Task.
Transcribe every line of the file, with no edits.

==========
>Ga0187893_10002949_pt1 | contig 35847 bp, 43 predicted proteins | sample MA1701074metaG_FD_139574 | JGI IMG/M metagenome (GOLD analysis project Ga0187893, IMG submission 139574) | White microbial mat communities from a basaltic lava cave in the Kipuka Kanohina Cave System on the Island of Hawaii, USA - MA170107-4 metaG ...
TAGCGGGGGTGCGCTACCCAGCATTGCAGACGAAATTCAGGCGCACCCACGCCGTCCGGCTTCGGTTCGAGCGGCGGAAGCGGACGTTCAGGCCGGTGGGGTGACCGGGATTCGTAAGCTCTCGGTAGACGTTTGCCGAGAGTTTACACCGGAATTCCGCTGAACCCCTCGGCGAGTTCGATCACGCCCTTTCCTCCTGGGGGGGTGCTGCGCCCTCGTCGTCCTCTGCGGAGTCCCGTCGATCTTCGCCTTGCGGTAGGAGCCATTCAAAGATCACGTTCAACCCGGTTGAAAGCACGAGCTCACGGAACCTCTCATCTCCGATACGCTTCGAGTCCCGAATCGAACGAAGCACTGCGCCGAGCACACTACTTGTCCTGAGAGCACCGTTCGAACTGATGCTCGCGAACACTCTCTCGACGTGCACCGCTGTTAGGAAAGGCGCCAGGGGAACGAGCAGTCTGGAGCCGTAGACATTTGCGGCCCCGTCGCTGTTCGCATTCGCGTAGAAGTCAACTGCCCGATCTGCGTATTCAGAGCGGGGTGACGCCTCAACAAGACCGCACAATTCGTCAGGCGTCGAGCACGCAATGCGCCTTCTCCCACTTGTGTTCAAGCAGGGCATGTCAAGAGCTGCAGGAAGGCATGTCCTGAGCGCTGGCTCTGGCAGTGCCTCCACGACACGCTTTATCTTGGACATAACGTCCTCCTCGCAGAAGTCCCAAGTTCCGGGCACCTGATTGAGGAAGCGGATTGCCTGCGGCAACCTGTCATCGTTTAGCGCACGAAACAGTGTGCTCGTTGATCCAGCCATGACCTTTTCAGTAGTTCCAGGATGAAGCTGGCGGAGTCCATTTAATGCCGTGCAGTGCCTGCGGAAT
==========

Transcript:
>Ga0187893_10002949_pt1 | contig 35847 bp, 43 predicted proteins | sample MA1701074metaG_FD_139574 | JGI IMG/M metagenome (GOLD analysis project Ga0187893, IMG submission 139574) | White microbial mat communities from a basaltic lava cave in the Kipuka Kanohina Cave System on the Island of Hawaii, USA - MA170107-4 metaG ...
TAGCGGGGGTGCGCTACCCAGCATTGCAGACGAAATTCAGGCGCACCCACGCCGTCCGGCTTCGGTTCGAGCGGCGGAAGCGGACGTTCAGGCCGGTGGGGTGACCGGGATTCGTAAGCTCTCGGTAGACGTTTGCCGAGAGTTTACACCGGAATTCCGCTGAACCCCTCGGCGAGTTCGATCACGCCCTTTCCTCCTGGGGGGGTGCTGCGCCCTCGTCGTCCTCTGCGGAGTCCCGTCGATCTTCGCCTTGCGGTAGGAGCCATTCAAAGATCACGTTCAACCCGGTTGAAAGCACGAGCTCACGGAACCTCTCATCTCCGATACGCTTCGAGTCCCGAATCGAACGAAGCACTGCGCCGAGCACACTACTTGTCCTGAGAGCACCGTTCGAACTGATGCTCGCGAACACTCTCTCGACGTGCACCGCTGTTAGGAAAGGCGCCAGGGGAACGAGCAGTCTGGAGCCGTAGACATTTGCGGCCCCGTCGCTGTTCGCATTCGCGTAGAAGTCAACTGCCCGATCTGCGTATTCAGAGCGGGGTGACGCCTCAACAAGACCGCACAATTCGTCAGGCGTCGAGCACGCAATGCGCCTTCTCCCACTTGTGTTCAAGCAGGGCATGTCAAGAGCTGCAGGAAGGCATGTCCTGAGCGCTGGCTCTGGCAGTGCCTCCACGACACGCTTTATCTTGGACATAACGTCCTCCTCGCAGAAGTCCCAAGTTCCGGGCACCTGATTGAGGAAGCGGATTGCCTGCGGCAACCTGTCATCGTTTAGCGCACGAAACAGTGTGCTCGTTGATCCAGCCATGACCTTTTCAGTAGTTCCAGGATGAAGCTGGCGGAGTCCATTTAATGCCGTGCAGTGCCTGCGGAAT